Why Does Heart Rate Increase at End of Life?

Why Does Heart Rate Increase at End of Life?
Your pulse and breathing may increase at the end of life


Heart rate, sometimes referred to as pulse rate, is the number of times a person’s heart beats per minute. It is measured by feeling the pulse in the wrist, neck, or chest. A normal resting heart rate for adults is 60-100 beats per minute.

At the end of life, an individual’s heart rate can increase significantly. This phenomenon has been observed in numerous studies, with some finding that the heart rate increases by up to 25-50 beats per minute when death is imminent. While this rise in heart rate can be alarming, it is a natural process that occurs as the body begins the transition into death.

This guide will explore why heart rate increases at the end of life. It will discuss the physiological, psychological, and social factors involved in this process, as well as other related topics, such as nutrition, medical treatment, and coping strategies.

Why is Heart Rate Increasing Before Death? Overview of Scientific Research

Heart rate is an important measure of our overall health and well-being. It provides valuable information about the functioning of our heart, lungs and circulation. In the final days of life, a person's heart rate will typically increase. This is a natural part of the dying process.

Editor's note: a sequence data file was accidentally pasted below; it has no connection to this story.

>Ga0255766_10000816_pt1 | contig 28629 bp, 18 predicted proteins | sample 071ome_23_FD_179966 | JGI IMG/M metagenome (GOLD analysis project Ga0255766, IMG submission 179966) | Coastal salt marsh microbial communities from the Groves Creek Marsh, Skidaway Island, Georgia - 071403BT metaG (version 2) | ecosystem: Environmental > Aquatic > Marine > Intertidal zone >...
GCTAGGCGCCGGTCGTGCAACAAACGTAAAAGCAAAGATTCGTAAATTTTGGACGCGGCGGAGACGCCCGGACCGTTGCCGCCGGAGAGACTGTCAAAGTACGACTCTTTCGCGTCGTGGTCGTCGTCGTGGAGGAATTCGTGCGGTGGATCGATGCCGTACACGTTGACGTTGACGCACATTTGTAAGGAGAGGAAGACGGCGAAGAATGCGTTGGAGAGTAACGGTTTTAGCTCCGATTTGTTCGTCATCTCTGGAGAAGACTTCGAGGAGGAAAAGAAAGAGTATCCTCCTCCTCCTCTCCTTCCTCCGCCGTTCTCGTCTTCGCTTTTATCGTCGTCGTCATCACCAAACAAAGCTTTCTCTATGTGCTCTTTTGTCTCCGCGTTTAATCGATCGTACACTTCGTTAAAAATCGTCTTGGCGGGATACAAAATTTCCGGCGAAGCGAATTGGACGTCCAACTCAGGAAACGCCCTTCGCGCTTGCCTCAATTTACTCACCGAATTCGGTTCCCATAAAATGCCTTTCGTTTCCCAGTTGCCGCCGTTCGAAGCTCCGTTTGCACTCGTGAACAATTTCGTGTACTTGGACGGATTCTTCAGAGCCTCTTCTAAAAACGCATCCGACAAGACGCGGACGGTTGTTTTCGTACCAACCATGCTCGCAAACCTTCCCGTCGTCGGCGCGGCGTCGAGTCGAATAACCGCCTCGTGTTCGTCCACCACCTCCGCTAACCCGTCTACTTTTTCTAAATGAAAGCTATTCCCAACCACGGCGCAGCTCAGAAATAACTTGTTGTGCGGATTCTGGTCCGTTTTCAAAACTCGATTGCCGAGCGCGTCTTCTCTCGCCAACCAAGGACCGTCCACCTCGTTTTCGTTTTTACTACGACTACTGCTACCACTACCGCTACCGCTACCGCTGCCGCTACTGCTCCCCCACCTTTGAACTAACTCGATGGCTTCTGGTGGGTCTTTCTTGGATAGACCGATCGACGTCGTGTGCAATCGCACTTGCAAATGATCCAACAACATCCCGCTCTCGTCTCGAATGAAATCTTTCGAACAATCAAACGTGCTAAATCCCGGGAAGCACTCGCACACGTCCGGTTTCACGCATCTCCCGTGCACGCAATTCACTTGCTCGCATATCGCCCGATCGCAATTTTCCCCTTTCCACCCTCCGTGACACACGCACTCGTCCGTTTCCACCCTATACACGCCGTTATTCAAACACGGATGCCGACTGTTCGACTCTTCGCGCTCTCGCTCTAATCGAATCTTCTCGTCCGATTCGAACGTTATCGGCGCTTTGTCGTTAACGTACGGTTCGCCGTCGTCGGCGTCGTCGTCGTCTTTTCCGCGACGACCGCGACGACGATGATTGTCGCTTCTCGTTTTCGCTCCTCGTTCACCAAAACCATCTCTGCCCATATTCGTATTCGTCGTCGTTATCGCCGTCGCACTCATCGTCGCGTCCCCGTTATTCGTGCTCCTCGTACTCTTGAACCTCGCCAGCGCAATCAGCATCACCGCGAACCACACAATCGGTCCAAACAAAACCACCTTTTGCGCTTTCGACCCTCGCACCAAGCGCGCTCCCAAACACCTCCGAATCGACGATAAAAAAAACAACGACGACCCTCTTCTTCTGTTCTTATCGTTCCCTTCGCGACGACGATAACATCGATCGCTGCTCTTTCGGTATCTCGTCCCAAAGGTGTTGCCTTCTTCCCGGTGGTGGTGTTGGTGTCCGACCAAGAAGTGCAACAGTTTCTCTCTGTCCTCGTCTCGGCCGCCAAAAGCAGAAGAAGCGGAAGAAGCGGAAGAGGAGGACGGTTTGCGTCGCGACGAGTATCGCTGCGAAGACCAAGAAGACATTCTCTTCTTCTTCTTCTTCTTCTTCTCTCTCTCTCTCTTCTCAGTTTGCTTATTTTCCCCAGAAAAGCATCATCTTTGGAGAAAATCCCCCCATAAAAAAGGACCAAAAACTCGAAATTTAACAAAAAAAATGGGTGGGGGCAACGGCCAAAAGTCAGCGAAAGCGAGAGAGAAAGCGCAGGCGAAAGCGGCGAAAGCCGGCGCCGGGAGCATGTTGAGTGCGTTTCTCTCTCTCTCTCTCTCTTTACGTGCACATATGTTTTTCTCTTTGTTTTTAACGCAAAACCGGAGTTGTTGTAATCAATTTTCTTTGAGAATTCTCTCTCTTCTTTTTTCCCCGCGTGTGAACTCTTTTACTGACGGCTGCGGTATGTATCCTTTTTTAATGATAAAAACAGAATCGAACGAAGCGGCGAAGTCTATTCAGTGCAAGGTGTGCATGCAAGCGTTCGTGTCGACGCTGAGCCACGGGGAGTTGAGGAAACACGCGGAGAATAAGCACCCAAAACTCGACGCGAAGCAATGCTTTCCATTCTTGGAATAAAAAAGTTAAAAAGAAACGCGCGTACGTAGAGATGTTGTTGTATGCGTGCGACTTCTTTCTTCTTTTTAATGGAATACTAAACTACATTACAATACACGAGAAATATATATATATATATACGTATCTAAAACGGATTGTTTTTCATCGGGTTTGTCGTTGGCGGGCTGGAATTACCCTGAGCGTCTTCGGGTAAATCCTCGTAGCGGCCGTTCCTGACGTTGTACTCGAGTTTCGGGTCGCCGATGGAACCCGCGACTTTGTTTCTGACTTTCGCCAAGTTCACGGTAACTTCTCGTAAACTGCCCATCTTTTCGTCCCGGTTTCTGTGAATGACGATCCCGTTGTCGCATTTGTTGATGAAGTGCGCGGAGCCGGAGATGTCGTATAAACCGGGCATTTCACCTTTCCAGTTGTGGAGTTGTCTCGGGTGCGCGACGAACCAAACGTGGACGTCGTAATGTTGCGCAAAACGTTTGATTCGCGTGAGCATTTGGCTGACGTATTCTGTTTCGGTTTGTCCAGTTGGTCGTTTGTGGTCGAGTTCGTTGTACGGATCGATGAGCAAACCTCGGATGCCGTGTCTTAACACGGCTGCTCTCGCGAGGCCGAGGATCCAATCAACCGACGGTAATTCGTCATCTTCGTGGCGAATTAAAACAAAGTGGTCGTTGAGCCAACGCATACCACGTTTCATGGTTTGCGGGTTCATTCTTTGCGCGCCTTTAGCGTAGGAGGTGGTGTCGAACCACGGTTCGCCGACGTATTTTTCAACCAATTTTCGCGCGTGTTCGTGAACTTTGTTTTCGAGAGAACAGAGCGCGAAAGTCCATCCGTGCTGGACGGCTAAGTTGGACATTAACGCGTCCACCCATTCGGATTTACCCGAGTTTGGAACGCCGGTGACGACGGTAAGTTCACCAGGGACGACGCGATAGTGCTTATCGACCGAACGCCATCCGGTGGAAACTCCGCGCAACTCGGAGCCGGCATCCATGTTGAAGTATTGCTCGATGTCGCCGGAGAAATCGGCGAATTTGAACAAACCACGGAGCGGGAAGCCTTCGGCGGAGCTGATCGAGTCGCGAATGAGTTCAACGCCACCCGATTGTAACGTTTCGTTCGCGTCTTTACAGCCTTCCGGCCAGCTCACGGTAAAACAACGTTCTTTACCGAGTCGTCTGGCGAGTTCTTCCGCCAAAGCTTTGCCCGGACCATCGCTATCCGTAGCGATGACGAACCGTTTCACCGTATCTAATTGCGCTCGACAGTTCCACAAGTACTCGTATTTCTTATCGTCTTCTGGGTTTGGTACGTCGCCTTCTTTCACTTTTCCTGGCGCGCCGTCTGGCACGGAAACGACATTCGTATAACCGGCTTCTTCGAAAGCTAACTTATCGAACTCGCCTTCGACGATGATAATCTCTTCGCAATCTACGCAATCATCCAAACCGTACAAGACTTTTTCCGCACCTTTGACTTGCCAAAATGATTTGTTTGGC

Research studies have identified a number of factors that can contribute to an increased heart rate at the end of life. These factors include physiological changes, psychological factors, social factors, diet, medical treatments and more. Let's take a closer look at each one.

Physiological Factors

The body undergoes many changes as life ends. Aging, illness, trauma and other factors can lead to a decrease in physical function. As a result, the body is less able to respond to physical demands. The weakened heart muscle may not be able to pump blood efficiently, leading to an increased heart rate.

Psychological Factors

It is well-known that stress and anxiety can cause an increase in heart rate. During the end-of-life period, a person may be dealing with fear, pain, depression and other emotional distress. This can result in an elevated heart rate.

Social Factors

The relationships and interactions that a person has at the end of life can also impact heart rate. A close bond with family and friends can provide comfort and support, while disconnection or isolation can increase levels of stress and anxiety.


Diet can play a role in heart rate. A lack of nutrients could lead to physical weakness, which can place additional strain on the heart. On the other hand, a balanced diet may be able to provide the body with the nourishment it needs to remain strong.